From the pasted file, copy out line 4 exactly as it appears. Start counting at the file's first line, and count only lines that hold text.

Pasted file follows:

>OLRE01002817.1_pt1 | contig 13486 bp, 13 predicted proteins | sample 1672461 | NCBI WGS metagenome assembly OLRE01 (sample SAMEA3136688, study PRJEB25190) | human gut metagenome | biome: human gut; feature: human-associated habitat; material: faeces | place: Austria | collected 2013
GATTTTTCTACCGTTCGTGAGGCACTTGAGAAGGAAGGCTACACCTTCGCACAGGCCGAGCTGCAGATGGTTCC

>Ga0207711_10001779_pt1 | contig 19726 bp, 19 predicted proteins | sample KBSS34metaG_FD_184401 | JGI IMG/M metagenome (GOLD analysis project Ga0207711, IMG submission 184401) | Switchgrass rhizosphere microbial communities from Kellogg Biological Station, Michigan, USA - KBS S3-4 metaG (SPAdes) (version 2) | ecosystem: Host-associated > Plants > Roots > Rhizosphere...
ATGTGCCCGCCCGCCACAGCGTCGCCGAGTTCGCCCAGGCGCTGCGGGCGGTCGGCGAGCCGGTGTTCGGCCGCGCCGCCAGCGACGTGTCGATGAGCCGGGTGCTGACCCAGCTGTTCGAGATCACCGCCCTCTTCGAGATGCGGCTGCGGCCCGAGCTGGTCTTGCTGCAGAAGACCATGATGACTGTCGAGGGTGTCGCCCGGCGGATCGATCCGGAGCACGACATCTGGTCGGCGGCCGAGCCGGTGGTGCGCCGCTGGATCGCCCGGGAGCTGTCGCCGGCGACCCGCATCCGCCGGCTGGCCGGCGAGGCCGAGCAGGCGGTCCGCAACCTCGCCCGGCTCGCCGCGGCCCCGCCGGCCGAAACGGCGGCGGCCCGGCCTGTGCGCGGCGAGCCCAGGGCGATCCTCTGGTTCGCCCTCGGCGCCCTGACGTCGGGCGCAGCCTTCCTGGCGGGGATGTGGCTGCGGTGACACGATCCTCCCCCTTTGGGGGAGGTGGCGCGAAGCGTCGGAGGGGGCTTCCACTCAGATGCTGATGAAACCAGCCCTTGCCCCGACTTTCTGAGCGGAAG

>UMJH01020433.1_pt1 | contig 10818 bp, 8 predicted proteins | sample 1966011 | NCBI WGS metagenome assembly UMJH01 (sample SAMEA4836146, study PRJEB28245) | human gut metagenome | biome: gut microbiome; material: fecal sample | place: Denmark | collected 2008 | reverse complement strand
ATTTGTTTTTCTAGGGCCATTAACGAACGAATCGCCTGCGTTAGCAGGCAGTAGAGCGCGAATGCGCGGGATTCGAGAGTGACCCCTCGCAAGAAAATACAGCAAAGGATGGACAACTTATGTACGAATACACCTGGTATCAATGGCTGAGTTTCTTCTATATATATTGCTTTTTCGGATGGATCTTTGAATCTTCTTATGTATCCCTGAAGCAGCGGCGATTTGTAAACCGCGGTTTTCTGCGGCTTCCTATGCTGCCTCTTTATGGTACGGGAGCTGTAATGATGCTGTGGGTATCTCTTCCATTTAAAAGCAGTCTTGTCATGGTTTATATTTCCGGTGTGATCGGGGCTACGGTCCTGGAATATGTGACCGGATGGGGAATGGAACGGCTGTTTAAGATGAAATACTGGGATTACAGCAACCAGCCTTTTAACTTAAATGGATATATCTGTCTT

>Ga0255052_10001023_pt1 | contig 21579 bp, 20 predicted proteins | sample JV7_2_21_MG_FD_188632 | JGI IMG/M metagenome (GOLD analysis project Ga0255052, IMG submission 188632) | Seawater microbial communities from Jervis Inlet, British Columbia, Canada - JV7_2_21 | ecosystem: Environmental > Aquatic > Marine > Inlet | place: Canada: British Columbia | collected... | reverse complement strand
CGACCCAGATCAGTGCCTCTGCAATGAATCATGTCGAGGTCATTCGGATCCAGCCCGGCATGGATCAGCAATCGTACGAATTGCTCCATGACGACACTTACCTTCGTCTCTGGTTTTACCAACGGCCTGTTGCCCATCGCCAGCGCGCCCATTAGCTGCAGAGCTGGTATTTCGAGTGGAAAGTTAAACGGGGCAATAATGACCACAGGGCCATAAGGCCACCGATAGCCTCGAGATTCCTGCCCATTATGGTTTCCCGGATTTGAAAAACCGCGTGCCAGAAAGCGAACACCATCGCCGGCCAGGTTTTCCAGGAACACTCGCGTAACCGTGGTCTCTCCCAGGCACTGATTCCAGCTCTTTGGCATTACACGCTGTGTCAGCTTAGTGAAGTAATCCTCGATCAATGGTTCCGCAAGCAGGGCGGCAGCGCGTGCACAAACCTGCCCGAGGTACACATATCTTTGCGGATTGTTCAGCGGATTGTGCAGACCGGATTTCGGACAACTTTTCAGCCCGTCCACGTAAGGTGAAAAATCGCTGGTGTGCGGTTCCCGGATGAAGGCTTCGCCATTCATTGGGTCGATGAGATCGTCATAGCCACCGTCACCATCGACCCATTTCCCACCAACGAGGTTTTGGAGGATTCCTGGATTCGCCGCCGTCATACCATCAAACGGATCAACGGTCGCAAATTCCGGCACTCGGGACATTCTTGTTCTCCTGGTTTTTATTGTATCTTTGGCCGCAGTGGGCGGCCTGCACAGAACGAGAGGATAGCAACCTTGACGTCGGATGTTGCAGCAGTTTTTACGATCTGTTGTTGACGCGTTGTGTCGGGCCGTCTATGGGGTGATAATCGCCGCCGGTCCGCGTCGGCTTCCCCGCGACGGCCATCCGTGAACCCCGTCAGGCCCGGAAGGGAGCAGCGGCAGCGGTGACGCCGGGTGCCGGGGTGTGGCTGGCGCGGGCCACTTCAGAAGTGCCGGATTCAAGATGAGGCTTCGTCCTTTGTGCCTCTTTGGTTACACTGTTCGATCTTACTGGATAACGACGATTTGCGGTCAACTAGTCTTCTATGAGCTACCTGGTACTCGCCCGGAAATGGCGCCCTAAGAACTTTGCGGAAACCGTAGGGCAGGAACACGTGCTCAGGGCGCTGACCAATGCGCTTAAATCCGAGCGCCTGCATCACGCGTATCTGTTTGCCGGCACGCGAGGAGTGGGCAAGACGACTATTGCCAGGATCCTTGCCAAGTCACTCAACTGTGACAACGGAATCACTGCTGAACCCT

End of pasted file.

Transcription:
ATGTGCCCGCCCGCCACAGCGTCGCCGAGTTCGCCCAGGCGCTGCGGGCGGTCGGCGAGCCGGTGTTCGGCCGCGCCGCCAGCGACGTGTCGATGAGCCGGGTGCTGACCCAGCTGTTCGAGATCACCGCCCTCTTCGAGATGCGGCTGCGGCCCGAGCTGGTCTTGCTGCAGAAGACCATGATGACTGTCGAGGGTGTCGCCCGGCGGATCGATCCGGAGCACGACATCTGGTCGGCGGCCGAGCCGGTGGTGCGCCGCTGGATCGCCCGGGAGCTGTCGCCGGCGACCCGCATCCGCCGGCTGGCCGGCGAGGCCGAGCAGGCGGTCCGCAACCTCGCCCGGCTCGCCGCGGCCCCGCCGGCCGAAACGGCGGCGGCCCGGCCTGTGCGCGGCGAGCCCAGGGCGATCCTCTGGTTCGCCCTCGGCGCCCTGACGTCGGGCGCAGCCTTCCTGGCGGGGATGTGGCTGCGGTGACACGATCCTCCCCCTTTGGGGGAGGTGGCGCGAAGCGTCGGAGGGGGCTTCCACTCAGATGCTGATGAAACCAGCCCTTGCCCCGACTTTCTGAGCGGAAG